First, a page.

render the comparable VBR file with a Windows Media Video
Playing the Sample
They all looked good. To start studying file
differences, I opened them with GSpot and checked the proposed
A DV-AVI file is decoded by the DV
Video Decoder... qdv.dll, found in the c:\Windows\System32
A WMV file encoded with the Windows
Media Video codec is decoded by the WMVideo Advanced
Decoder... qasf.dll in conjunction
A WMV file encoded with the MPEG-4
codec is decoded by the Mpeg4s Decoder...
qasf.dll with mp4sdmod.dll...
An MPEG-2 file doesn't have a decoding solution (per
GSpot - I'm doing this on my old Dell laptop - which has no DVD
TMPGEnc is installed on the old Dell and
had no problems making and then previewing the MPEG-2 files...
that's what I used to make the files and get the snapshots.
The quality of the viewing experience depends partly
on the quality of the file, the decoding software, and the
GSpot confirmed the files were different under the hood...
Each sample played and looked pretty good... and not
surprisingly, the larger higher bitrate files looked better...
I took a snapshot of the same frame
of each sample.. using Movie Maker for all but the MPEG-2 file. For
that I used TMPGEnc. From the full frame snapshots, I cropped a small
segment that had visuals to help see the differences.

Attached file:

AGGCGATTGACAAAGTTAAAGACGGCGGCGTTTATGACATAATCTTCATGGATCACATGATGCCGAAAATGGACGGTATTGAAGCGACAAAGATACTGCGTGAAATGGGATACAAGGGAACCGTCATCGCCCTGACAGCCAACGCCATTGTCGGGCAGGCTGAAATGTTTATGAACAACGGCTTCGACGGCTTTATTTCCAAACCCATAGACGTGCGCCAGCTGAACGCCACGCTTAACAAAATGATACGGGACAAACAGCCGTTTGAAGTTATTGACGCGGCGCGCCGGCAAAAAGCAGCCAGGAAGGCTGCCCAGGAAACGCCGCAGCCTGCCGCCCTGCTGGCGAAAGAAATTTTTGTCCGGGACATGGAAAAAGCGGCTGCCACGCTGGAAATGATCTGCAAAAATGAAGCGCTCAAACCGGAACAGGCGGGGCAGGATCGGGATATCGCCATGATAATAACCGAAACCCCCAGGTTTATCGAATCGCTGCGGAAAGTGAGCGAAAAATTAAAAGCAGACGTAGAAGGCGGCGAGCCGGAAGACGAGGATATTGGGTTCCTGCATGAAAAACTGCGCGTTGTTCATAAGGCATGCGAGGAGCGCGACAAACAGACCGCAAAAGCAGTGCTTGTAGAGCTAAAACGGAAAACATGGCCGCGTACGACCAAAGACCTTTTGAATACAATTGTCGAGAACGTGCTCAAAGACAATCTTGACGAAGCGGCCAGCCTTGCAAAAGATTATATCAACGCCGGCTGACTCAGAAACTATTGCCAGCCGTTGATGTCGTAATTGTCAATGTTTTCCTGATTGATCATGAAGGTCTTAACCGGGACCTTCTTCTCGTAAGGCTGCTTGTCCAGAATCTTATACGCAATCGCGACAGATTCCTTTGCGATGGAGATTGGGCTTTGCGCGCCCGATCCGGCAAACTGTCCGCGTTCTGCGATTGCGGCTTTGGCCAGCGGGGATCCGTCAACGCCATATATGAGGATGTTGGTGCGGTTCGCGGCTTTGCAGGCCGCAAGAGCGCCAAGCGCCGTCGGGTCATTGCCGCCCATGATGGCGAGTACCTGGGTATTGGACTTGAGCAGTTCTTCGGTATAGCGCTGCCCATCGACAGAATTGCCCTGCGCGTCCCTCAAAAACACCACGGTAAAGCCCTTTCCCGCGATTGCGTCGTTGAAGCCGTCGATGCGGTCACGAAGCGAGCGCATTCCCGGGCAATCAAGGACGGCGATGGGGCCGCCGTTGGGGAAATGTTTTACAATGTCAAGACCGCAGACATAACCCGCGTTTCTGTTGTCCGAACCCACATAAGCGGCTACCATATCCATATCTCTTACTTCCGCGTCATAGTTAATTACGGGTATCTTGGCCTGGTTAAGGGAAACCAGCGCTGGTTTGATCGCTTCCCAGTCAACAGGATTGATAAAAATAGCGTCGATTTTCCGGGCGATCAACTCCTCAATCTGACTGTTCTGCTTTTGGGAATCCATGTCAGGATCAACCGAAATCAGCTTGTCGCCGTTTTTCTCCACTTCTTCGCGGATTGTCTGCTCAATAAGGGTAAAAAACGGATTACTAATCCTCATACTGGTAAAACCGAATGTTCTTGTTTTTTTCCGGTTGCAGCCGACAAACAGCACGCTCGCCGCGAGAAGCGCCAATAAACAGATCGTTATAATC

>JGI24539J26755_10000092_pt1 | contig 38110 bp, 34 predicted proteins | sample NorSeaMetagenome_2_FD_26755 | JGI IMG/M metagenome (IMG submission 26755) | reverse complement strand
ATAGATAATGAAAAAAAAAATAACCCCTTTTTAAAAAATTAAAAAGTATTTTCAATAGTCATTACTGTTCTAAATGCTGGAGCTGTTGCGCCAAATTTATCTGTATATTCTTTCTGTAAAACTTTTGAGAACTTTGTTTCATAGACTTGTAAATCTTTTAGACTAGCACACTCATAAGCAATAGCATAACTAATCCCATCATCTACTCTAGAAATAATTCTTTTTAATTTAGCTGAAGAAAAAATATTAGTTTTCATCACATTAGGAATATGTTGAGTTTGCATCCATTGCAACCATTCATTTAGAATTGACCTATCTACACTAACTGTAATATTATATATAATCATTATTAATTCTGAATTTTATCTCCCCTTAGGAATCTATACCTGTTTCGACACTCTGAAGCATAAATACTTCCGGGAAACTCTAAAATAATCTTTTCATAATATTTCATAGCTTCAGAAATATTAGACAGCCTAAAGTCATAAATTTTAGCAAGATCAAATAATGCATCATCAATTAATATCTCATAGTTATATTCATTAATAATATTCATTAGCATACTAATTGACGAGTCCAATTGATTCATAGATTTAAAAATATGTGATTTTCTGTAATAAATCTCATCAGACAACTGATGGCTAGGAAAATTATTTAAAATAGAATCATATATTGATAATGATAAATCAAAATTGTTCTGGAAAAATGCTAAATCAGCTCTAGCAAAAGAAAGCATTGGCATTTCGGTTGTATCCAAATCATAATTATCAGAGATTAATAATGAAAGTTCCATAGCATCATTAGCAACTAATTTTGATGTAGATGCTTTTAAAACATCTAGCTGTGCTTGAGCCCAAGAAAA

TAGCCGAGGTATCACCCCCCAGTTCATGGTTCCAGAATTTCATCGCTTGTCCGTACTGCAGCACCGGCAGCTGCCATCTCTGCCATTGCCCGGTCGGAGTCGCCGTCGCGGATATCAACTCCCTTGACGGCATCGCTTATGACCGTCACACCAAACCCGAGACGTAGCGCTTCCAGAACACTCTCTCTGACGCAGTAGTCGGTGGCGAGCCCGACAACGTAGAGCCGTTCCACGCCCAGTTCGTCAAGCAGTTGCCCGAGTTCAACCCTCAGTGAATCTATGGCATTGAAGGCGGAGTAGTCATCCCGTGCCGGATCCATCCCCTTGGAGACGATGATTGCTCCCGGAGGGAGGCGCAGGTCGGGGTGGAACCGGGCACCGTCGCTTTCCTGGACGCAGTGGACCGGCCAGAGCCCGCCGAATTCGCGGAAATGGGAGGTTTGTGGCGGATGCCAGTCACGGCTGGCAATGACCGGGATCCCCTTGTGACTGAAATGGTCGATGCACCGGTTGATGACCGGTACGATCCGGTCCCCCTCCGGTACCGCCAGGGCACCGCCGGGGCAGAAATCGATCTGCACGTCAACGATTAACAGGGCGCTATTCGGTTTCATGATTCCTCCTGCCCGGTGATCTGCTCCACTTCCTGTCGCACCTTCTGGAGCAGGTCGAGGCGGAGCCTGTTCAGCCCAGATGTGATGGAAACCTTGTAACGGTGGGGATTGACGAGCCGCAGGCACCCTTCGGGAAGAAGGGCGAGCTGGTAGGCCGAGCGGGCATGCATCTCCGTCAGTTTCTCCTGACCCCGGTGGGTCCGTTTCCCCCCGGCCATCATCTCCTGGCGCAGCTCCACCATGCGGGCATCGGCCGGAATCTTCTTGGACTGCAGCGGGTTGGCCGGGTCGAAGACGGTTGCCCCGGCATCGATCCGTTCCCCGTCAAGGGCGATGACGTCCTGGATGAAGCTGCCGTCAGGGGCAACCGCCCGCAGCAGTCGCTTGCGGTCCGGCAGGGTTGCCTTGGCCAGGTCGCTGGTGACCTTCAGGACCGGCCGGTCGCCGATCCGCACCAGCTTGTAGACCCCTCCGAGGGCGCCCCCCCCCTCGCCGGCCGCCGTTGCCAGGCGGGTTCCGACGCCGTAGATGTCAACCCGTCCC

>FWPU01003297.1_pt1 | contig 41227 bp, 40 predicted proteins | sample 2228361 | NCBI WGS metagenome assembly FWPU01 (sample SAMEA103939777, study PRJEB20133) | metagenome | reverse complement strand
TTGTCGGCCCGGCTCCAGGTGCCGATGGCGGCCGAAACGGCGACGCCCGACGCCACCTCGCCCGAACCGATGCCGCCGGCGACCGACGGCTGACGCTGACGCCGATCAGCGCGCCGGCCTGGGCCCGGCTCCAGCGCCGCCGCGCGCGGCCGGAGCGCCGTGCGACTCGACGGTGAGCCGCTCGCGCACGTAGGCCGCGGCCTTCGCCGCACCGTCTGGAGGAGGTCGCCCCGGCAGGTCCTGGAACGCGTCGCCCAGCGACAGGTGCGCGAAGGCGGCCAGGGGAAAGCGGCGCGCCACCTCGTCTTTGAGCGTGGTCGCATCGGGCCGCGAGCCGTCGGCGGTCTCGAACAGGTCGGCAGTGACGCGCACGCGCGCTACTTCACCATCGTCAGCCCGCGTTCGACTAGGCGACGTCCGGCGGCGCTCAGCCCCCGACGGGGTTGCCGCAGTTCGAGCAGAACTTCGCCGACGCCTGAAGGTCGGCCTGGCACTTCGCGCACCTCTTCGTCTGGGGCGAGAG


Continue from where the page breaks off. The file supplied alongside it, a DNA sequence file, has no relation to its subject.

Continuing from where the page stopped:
I put the cropped segments into a collage. Except for #7, they
are full-sized, figuring you could enlarge them at your end if you
want to look closer. #7 was a different resolution, so I enlarged it to align
with the others in size for this collage.
I sequenced them from the highest
expected quality at the left to the lowest at the right... they met my
Higher quality usually aligns with larger file sizes.
It was easier to see the differences in the
playing movies, especially the transition areas and faster action
scenes... more so than from the slow movements around this
1 - DV-AVI
2 - MPEG-2
3 - WMV - 6000 kbps
4 - MPEG-4 WMV - 6000
5 - MPEG-4 WMV - 1000
6 - MPEG-4 WMV - 750
7 - MPEG-4 WMV (360x240 pixels) - 750
kbps (picture magnified to align with the others)
While putting this collage together, I noted the JPG
snapshots of Movie Maker 2 produce files on a par with the JPG
quality setting of 95 in IrfanView. I always wondered what the JPEG quality
level was... not lossless but pretty good.